Why be approximate? 

Rough Draft 
Rough Draft 
Seeking excess precision:
A thoughtful approach to precision is needed. We seek saticficing, `good enough' precision.
We get simplicity and power by selectively reducing precision.
When you ask someone "What time is it?", you rarely hear "one thirty three". But why? Perhaps they haven't spent the time needed to keep their watch accurate to the minute. And perhaps they judge that "one thirty" is all the precision you really care about.
Yet when introduced to the volume of a ball, one hears it is 4/3 pi r^{3}, rather than it is "one half the volume of the box the ball came in" (1/2 d^{3}). As with "one thirty", this simpler approximation is only off by 5%. But how often does one hear the simpler version? And how often do you remember the hairier one?
When a value is not known precisely, the amount of uncertainty is usually called "error". This has given the whole business of uncertainty analysis a bad name, because in common usage "error" implies sloppiness, very likely caused by sinfulness. (She saw the error of her ways.)
In the language of technology, this section deals with the analysis of errors  how to judge their magnitude, how to describe them in conventional ways, and how to take them into account in calculating numerical values based on a number of individual measurements. As we shall emphasize, error represents uncertainty and has nothing to do with mistakes or sloppiness. Indeed, reducing the amount of error in a measurement beyond the immediate need is usually a mistake and a sign of poor judgement.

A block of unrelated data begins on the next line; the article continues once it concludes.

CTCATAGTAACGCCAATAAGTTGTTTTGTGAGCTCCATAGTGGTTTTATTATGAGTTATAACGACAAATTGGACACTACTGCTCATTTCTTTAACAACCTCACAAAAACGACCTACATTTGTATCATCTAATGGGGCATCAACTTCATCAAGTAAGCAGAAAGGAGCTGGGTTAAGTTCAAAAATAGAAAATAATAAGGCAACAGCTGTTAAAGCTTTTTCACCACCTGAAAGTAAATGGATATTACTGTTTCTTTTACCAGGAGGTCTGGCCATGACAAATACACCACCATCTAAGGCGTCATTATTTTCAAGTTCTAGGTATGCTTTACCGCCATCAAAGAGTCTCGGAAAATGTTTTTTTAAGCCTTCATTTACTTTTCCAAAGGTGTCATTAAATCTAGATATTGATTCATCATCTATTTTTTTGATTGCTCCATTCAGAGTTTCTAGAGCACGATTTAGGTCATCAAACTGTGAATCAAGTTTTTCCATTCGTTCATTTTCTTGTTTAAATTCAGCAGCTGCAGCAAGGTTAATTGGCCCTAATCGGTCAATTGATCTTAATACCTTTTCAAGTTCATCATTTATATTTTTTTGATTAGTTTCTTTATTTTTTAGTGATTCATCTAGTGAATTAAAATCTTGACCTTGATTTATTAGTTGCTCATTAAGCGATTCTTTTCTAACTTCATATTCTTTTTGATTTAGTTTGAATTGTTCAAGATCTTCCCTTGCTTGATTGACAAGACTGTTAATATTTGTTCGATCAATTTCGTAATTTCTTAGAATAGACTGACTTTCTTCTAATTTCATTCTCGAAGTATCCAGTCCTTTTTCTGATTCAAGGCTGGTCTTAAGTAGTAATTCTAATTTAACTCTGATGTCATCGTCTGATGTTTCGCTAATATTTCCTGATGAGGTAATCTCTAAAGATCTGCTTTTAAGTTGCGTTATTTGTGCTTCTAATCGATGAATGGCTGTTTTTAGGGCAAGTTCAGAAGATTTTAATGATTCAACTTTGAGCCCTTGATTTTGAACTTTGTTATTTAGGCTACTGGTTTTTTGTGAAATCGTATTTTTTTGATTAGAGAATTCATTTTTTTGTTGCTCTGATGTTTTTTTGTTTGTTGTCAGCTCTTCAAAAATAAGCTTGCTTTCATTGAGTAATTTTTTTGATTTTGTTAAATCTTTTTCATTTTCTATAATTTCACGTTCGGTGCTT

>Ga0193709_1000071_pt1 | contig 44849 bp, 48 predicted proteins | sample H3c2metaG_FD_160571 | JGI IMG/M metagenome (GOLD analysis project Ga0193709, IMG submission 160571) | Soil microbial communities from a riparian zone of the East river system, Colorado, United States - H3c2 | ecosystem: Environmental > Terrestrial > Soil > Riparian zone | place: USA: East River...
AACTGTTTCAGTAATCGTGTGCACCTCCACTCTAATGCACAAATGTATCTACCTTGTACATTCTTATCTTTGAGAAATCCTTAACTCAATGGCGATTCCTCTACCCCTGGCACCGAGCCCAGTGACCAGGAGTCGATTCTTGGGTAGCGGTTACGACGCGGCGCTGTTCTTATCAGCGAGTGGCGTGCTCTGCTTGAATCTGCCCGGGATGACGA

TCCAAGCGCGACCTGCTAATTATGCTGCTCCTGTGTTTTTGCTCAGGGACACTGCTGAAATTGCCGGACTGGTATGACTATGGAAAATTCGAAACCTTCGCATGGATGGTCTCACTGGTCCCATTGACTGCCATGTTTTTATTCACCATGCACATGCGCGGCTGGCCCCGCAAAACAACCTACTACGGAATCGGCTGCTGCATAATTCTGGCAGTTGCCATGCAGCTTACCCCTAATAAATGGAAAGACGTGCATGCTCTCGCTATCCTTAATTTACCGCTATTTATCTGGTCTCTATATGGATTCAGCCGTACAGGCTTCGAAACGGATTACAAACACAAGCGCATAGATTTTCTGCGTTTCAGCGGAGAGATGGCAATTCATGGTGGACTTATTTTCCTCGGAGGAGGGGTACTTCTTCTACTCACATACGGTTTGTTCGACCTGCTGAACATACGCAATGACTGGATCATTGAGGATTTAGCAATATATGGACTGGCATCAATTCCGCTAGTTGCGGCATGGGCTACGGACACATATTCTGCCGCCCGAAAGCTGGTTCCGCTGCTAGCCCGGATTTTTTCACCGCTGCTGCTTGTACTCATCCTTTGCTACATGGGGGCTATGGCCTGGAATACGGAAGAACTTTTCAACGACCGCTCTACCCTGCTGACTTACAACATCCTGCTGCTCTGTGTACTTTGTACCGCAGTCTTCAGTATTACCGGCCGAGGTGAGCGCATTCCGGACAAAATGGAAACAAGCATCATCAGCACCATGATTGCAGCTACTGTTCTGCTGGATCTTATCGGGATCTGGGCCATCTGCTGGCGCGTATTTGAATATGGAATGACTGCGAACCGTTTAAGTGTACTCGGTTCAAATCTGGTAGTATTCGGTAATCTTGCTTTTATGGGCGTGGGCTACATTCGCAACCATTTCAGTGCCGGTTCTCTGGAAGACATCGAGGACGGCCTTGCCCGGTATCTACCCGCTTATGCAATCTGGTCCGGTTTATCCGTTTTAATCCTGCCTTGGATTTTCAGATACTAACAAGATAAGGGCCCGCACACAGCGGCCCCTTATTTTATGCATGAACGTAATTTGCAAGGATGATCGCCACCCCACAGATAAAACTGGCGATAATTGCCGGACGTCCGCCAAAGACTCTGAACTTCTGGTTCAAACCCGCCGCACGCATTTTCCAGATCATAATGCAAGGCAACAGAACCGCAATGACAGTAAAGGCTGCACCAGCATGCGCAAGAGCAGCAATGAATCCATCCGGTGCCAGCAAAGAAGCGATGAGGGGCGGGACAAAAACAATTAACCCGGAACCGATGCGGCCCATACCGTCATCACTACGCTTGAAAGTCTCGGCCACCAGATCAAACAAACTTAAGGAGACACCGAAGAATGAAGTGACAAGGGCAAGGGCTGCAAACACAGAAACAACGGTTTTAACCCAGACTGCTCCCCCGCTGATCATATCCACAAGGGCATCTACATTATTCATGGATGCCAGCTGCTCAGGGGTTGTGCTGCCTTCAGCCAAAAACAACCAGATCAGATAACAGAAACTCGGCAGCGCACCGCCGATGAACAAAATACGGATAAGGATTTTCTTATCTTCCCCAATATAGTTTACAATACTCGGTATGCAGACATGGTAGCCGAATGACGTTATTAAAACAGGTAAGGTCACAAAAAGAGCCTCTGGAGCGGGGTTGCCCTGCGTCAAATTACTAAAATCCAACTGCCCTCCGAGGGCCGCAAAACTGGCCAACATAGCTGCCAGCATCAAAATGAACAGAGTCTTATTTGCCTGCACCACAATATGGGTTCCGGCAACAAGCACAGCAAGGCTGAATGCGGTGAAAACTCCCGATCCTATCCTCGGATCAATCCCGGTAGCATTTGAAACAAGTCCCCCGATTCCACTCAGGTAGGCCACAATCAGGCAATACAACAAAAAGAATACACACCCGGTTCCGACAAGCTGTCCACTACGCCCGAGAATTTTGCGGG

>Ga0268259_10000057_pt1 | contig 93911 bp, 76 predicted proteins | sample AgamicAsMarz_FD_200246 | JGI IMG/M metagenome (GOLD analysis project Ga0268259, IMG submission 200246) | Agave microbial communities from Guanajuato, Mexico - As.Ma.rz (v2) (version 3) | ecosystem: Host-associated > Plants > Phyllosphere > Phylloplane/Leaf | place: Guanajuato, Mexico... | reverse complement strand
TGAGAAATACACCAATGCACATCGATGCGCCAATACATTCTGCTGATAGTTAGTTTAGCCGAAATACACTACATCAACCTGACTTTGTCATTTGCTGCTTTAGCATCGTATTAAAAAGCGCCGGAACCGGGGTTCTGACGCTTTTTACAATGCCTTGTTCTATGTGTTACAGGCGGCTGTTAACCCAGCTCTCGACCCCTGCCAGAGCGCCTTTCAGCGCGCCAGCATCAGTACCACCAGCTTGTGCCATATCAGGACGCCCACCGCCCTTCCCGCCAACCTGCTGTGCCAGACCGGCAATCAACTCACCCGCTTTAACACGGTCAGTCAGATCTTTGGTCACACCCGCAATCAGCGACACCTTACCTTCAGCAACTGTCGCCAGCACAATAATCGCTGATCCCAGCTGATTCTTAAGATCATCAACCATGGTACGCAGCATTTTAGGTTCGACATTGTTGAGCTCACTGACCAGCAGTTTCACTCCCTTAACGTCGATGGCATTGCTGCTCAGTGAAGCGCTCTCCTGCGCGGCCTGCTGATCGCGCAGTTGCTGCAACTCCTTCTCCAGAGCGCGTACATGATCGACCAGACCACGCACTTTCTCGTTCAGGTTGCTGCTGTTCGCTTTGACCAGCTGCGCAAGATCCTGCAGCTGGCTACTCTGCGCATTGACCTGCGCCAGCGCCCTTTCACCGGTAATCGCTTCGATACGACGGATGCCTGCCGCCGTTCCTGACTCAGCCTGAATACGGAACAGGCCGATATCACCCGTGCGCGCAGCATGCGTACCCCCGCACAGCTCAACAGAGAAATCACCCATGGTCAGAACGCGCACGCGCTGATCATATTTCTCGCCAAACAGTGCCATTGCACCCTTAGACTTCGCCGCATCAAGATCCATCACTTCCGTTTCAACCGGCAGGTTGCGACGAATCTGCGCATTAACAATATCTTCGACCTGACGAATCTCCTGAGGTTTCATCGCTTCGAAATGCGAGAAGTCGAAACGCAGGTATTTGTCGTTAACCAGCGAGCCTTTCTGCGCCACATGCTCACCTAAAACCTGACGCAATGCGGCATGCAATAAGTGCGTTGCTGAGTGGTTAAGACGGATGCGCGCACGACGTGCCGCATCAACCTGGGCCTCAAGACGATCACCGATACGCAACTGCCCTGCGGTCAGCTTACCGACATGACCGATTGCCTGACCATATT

We categorize the reporting and handling of uncertainty in four stages, each involving a particular degree of precision. The first is concerned only with order of magnitude of a number. Consider this to be a zeroth approximation. Next are the conventions regulating the use of significant figures, a first approximation of limited usefulness. The second approximation deals with the maximum and minimum range of measured quantities. The rules of manipulation of such error limits are simple, and this system should be the one most often used by students of introductory science. Finally, there is a third approximation to error citation and analysis, involving rules derived from probability and statistics. This system is frequently misunderstood and misapplied. Its use is justified only when the primitive data fulfill certain requirements of quantity, distribgution, and probability.
Comments encouraged.  Mitchell N Charity <mcharity@lcs.mit.edu> 
[1] Paraphrase of Swartz, Used Math, p1.